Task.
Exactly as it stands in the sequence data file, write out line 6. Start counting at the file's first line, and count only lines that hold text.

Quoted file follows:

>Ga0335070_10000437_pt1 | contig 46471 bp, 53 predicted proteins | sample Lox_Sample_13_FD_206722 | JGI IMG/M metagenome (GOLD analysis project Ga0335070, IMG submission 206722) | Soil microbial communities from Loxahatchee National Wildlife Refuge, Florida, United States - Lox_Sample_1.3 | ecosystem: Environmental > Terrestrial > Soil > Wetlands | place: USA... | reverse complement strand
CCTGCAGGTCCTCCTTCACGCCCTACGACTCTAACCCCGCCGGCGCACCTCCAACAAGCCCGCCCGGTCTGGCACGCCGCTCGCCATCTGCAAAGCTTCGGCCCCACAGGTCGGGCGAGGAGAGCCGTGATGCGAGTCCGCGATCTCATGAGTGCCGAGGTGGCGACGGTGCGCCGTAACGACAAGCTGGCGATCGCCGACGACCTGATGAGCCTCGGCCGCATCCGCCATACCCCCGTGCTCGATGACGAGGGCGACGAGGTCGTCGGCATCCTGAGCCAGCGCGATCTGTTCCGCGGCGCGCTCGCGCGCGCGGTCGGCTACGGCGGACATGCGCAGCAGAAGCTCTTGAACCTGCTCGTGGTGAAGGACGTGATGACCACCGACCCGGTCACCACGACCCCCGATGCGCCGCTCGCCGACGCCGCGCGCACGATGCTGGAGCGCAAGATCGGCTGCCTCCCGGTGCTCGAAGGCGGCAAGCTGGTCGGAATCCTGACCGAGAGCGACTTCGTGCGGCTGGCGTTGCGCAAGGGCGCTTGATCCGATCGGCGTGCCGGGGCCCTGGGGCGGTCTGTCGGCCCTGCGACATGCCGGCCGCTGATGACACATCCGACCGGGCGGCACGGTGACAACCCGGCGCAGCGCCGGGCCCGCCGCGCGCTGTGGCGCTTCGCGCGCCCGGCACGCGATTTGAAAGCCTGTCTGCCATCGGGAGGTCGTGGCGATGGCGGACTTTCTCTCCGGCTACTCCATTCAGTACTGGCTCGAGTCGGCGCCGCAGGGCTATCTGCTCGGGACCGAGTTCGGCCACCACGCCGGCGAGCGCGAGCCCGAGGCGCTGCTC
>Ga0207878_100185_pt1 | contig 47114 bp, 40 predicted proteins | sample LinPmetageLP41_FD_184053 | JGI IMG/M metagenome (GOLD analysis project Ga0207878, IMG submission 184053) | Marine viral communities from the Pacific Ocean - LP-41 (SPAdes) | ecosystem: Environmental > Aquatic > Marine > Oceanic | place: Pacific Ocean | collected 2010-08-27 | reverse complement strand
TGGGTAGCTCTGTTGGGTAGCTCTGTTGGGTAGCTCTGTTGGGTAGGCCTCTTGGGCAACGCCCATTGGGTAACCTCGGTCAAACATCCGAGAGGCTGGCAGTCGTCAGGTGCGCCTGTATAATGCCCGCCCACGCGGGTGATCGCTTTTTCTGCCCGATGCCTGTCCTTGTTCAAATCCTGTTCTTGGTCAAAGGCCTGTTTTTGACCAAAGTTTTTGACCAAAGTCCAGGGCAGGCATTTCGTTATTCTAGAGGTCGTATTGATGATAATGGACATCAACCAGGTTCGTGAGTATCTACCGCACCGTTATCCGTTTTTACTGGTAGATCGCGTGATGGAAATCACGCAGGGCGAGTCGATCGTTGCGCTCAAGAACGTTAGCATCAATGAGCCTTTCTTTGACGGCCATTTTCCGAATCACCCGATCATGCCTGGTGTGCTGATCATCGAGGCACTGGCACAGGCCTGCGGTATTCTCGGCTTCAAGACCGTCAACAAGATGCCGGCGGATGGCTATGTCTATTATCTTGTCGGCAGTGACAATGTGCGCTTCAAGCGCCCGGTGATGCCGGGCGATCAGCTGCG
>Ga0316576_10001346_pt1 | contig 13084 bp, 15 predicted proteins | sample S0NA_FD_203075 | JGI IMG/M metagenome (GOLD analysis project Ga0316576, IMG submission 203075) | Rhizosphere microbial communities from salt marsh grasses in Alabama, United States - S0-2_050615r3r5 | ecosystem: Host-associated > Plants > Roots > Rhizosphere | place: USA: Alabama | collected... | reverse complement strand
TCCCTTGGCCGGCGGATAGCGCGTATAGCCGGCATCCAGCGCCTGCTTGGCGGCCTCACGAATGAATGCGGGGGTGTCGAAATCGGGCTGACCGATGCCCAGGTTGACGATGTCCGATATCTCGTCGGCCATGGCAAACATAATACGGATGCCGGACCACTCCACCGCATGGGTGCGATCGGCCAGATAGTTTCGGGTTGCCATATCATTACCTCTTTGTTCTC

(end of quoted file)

TCCCTTGGCCGGCGGATAGCGCGTATAGCCGGCATCCAGCGCCTGCTTGGCGGCCTCACGAATGAATGCGGGGGTGTCGAAATCGGGCTGACCGATGCCCAGGTTGACGATGTCCGATATCTCGTCGGCCATGGCAAACATAATACGGATGCCGGACCACTCCACCGCATGGGTGCGATCGGCCAGATAGTTTCGGGTTGCCATATCATTACCTCTTTGTTCTC